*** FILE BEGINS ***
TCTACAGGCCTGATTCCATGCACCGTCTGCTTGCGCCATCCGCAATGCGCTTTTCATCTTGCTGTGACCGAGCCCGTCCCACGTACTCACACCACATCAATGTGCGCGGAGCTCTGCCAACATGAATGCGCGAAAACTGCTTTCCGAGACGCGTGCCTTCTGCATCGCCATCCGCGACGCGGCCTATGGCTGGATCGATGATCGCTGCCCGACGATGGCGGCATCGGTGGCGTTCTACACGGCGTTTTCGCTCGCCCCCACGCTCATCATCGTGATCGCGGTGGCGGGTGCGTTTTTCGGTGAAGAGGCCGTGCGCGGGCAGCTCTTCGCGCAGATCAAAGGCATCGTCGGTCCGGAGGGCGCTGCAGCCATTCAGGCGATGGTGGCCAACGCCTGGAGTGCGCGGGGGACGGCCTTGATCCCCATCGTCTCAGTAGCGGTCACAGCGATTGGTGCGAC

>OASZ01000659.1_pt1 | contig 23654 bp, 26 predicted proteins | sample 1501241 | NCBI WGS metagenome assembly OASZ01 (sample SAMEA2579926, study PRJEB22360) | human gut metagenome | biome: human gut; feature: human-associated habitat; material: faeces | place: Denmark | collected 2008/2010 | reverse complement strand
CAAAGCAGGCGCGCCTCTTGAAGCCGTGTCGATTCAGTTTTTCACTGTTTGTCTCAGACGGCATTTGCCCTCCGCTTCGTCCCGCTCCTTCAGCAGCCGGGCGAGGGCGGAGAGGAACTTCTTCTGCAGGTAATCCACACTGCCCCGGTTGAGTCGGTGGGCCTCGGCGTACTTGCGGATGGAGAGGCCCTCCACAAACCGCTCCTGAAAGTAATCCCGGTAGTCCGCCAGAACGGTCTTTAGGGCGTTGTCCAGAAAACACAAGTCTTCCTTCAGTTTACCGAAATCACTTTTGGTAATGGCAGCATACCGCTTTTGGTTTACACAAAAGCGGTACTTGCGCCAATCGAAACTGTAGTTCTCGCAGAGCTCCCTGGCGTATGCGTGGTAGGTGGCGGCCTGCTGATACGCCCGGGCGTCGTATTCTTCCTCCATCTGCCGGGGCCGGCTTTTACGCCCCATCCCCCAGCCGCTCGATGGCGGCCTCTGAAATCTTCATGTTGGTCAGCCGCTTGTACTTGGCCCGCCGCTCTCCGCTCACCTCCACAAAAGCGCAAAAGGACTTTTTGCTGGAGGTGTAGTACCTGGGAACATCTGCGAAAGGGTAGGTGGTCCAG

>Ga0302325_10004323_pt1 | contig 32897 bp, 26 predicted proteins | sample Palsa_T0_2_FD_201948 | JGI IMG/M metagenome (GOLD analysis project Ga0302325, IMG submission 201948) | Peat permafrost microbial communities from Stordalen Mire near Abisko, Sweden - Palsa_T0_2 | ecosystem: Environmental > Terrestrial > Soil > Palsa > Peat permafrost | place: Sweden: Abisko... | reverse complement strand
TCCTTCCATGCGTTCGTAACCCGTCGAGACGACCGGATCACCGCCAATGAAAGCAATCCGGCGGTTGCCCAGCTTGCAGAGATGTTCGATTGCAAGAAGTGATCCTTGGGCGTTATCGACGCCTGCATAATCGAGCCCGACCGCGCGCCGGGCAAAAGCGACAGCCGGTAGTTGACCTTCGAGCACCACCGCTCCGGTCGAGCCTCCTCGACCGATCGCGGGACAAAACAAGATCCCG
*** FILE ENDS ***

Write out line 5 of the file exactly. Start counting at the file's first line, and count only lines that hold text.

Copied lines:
TCCTTCCATGCGTTCGTAACCCGTCGAGACGACCGGATCACCGCCAATGAAAGCAATCCGGCGGTTGCCCAGCTTGCAGAGATGTTCGATTGCAAGAAGTGATCCTTGGGCGTTATCGACGCCTGCATAATCGAGCCCGACCGCGCGCCGGGCAAAAGCGACAGCCGGTAGTTGACCTTCGAGCACCACCGCTCCGGTCGAGCCTCCTCGACCGATCGCGGGACAAAACAAGATCCCG